Dubai: The United Arab Emirates will impose a business tax beginning in mid-2023, according to the finance ministry, in a big shift as the government strives to diversify its income.
The Gulf financial hub, long renowned as a tax haven and regional headquarters for a slew of multinationals, will tax firm revenues exceeding 375,000 AED ($102,000) at 9.0 percent beginning in June next year, according to a statement.
The declaration is the latest big step by the UAE, which this year transitioned from Friday-Saturday weekends to Saturdays and Sundays in order to better match with global markets. The UAE has adopted a four-and-a-half-day work week, with Friday afternoon, Saturday, and Sunday being the new weekend. Monday through Thursday, it is 8 hours a day. On Fridays, there will be 4.5 hours of labor.
Monday through Thursday, the official working days and hours in ministries and federal institutions are 7.30 a.m. to 3.30 p.m.
In the public sector, the weekly break has been extended for two and a half days, from Saturday to Sunday, with Friday being half a working day.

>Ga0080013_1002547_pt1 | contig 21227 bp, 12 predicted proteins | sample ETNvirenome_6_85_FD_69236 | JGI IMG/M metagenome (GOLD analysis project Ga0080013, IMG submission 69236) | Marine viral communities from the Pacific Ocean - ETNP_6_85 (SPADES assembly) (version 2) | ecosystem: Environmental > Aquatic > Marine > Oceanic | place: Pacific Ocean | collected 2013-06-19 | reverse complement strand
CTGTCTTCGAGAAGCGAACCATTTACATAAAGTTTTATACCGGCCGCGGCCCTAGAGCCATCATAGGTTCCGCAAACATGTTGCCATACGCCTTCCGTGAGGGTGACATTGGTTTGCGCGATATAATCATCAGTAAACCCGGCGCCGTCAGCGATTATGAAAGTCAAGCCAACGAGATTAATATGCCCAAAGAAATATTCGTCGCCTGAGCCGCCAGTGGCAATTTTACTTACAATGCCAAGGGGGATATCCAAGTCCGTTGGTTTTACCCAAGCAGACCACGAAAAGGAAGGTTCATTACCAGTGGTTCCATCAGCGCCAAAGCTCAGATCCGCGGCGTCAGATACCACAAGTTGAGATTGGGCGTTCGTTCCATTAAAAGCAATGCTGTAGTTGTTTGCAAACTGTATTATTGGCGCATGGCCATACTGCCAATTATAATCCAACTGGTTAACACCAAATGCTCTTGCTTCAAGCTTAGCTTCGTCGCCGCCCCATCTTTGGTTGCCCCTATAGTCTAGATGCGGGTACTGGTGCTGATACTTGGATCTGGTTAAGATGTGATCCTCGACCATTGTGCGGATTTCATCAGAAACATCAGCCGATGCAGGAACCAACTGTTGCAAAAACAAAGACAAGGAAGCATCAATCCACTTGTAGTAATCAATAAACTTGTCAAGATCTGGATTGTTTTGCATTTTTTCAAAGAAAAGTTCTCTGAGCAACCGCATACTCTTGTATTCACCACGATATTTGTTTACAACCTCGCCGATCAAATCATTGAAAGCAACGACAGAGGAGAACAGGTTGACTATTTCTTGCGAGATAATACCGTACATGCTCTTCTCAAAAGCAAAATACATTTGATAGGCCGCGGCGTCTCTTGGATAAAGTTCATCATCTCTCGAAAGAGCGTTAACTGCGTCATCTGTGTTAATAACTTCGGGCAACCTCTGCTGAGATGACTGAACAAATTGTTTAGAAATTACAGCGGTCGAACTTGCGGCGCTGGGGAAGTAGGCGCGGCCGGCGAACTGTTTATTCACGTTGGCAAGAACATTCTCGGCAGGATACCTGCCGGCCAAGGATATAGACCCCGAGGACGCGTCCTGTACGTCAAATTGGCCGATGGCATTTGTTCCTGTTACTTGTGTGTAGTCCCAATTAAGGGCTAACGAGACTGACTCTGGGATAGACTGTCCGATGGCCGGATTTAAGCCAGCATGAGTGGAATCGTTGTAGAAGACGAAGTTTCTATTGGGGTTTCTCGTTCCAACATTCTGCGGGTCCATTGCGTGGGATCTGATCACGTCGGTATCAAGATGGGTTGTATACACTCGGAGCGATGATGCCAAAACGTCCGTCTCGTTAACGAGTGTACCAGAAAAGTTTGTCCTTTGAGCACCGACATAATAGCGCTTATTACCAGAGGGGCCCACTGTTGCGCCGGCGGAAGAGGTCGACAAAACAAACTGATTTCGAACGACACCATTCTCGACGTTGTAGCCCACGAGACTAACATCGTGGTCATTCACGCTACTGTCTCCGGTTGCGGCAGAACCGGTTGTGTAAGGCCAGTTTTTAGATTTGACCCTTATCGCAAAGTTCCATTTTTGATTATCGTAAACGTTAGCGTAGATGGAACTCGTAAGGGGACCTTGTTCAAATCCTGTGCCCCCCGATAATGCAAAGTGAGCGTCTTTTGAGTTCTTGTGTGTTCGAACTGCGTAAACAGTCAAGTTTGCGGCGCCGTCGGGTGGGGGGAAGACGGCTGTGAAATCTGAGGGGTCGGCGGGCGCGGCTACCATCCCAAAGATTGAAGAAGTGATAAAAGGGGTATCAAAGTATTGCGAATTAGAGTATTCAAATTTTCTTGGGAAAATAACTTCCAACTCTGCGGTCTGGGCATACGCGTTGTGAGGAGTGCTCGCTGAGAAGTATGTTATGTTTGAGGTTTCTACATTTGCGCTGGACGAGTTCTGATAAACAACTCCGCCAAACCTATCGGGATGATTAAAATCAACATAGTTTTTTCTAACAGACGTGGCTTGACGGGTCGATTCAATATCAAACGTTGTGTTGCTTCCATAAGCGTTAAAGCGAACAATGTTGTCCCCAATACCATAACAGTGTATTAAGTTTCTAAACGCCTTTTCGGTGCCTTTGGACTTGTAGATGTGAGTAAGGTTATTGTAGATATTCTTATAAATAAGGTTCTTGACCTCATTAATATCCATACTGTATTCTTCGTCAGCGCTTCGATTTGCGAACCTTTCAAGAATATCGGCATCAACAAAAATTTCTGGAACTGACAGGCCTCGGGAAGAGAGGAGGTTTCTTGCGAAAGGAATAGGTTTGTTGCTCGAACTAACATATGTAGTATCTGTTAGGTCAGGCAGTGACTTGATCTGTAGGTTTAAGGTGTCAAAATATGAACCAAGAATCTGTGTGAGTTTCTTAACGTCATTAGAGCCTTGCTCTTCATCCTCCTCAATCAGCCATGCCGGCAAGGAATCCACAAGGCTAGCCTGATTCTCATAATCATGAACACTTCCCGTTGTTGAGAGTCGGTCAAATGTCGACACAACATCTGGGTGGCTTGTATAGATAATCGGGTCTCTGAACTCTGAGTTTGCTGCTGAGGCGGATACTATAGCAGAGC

“The UAE corporate tax regime will be amongst the most competitive in the world,” the official WAM news agency stated in a statement. The corporation tax rate of 9% is among the lowest in the world.
According to the government, there are no plans to implement a personal income tax or a capital gains tax on real estate or other investments.
The United Arab Emirates, a significant oil exporter as well as a key participant in commerce, trade, transportation, and tourism, is diversifying to minimize its dependency on petroleum.
It is also facing increased competition from neighboring Saudi Arabia, the world’s largest oil exporter, which is undertaking its own diversification and international business push.
“With the introduction of corporate tax, the UAE reaffirms its commitment to meeting international standards for tax transparency and preventing harmful tax practices,” said Younis Haji Al Khoori, Undersecretary of the Ministry of Finance, in a statement.
Tax breaks in the UAE’s free-trade zones would be maintained, according to the statement.